HomeJapanese AmericanCobra Kai criticized for predominantly White cast

Cobra Kai criticized for predominantly White cast

Cobra Kai, Netflix’s successful digital sequel to the classic The Karate Kid acquired from Youtube TV, has recently been called out for its predominantly White cast, Bounding into Comics reports. 

The show follows grown-up Johnny Lawrence (William Zabka) and Daniel LaRusso (Ralph Macchio) as they navigate the landscape of adult life, reconnecting with their karate roots and with their past rivalry with each other. Despite the fact that Cobra Kai is part of a franchise “rooted in and deeply indebted to Eastern tradition,” Jen Yamato of the Los Angeles Times noted that “after 30 episodes on two platforms, ‘Cobra Kai’ has yet to cast an Asian lead.”

Yamato is not the only critic to have noticed the whiteness of a show dedicated to Asian martial arts. “The thing I’d like to see them do is to go beyond this suburban idyllic space, this white pocket dimension, more deeply,” wrote Jeff Yang, writer and podcaster at Quartz. “What if they actually did encounter people who embraced martial arts not just to overcome bullying, but because it’s part of a larger tradition that exists within people of color communities?”

“Danny LaRusso, Italian kid from Jersey, is the most Japanese character on this show,” wrote Sonia Saraiya at Vanity Fair in response to a scene where Japanese American character Kyler refuses sashimi offered by Danny, claiming that he prefers fish sticks.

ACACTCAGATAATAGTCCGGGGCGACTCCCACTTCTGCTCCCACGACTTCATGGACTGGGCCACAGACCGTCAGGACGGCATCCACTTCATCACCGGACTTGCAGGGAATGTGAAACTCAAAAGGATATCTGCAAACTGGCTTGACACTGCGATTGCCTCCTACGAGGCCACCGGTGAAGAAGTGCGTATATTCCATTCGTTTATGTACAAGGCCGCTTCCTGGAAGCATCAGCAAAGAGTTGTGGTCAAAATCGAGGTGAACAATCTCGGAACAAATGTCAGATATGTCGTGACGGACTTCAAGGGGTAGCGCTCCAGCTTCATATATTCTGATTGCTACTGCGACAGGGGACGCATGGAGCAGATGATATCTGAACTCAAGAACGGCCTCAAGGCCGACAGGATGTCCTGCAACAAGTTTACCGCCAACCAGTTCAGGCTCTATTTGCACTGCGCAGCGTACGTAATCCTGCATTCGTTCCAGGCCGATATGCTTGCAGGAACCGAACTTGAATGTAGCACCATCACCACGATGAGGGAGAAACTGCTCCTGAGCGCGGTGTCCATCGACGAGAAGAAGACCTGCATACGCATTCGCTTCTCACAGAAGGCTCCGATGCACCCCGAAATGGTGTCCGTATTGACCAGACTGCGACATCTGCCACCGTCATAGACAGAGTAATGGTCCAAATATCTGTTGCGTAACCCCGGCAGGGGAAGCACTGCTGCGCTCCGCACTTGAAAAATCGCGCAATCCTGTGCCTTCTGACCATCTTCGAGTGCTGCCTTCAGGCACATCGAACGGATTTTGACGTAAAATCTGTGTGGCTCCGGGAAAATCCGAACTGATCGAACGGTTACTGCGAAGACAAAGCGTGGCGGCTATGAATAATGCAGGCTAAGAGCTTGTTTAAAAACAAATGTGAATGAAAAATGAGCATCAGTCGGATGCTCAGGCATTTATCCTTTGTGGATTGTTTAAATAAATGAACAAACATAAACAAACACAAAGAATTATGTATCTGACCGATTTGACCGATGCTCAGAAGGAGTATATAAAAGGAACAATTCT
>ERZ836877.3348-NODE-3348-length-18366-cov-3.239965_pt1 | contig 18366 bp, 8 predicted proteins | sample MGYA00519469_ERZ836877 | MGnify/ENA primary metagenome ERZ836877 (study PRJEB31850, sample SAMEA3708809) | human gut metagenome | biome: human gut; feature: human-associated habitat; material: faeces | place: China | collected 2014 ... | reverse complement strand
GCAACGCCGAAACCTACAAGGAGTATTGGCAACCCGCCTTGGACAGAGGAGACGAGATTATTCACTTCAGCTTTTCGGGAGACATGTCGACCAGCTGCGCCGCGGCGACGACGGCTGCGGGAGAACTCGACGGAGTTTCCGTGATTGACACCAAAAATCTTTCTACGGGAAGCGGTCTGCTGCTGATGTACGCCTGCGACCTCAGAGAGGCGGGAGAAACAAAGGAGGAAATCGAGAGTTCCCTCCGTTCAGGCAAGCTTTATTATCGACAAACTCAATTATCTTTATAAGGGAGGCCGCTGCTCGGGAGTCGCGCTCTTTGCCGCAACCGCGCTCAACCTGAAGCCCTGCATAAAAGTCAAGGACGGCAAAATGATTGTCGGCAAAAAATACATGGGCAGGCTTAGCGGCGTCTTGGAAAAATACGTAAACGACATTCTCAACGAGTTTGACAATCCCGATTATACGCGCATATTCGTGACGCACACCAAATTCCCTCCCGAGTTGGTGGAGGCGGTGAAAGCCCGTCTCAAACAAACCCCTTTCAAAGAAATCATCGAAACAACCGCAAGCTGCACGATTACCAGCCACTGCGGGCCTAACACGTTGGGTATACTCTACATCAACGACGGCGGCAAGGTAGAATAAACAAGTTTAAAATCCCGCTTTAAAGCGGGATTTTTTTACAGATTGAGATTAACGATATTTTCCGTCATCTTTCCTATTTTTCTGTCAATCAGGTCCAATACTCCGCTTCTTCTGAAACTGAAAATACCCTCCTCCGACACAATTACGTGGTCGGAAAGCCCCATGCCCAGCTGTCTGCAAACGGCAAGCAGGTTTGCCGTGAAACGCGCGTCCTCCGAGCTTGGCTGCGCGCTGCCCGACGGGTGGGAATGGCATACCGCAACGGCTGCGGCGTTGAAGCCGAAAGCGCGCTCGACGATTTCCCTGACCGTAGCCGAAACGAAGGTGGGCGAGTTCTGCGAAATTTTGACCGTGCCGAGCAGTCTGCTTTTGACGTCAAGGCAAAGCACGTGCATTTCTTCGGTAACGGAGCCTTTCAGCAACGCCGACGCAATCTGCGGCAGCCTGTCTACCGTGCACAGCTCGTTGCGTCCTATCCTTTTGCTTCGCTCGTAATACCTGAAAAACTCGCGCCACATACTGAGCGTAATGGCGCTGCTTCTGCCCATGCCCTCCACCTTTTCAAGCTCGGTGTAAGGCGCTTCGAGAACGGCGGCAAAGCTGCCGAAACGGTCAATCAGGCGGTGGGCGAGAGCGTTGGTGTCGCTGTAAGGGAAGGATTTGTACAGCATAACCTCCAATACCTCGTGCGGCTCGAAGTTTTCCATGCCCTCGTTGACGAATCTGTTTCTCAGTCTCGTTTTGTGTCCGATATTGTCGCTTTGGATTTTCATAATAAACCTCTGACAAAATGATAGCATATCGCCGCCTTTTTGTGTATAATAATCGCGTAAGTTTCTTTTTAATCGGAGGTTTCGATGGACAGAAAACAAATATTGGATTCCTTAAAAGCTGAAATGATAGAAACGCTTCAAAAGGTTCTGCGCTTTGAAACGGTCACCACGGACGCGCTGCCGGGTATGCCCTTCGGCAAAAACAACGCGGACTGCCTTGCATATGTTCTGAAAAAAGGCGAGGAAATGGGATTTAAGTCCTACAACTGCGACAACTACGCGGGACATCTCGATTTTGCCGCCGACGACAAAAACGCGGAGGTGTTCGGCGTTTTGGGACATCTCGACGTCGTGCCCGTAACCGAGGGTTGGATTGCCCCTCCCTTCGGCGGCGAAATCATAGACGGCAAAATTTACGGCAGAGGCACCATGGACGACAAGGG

Writers of the show Josh Heald, Jon Hurwitz and Hayden Schlossberg have acknowledged these criticisms, confirming that the inclusion of Asian characters in future seasons “is definitely something that is in our plans going forward,” Los Angeles Times reports. 

They have also noted that while there are no Asian writers on staff, they have drawn upon the expertise of Asian actors in the cast like Tamlyn Tomita (Kumiko) and Yuji Okumoto (Chozen Toguchi) and The Karate Kid screenwriter Robert Mark Kamen for details on Japanese culture and Gōjū-ryū karate, the foundation for the show’s Miyagi-Do style.
“Each season as we’re writing, we’re looking for new underdog stories and new characters to populate the universe,” said Heald, Los Angeles Times reports. “We always have our eye towards representing today’s society as richly and as accurately as possible.”

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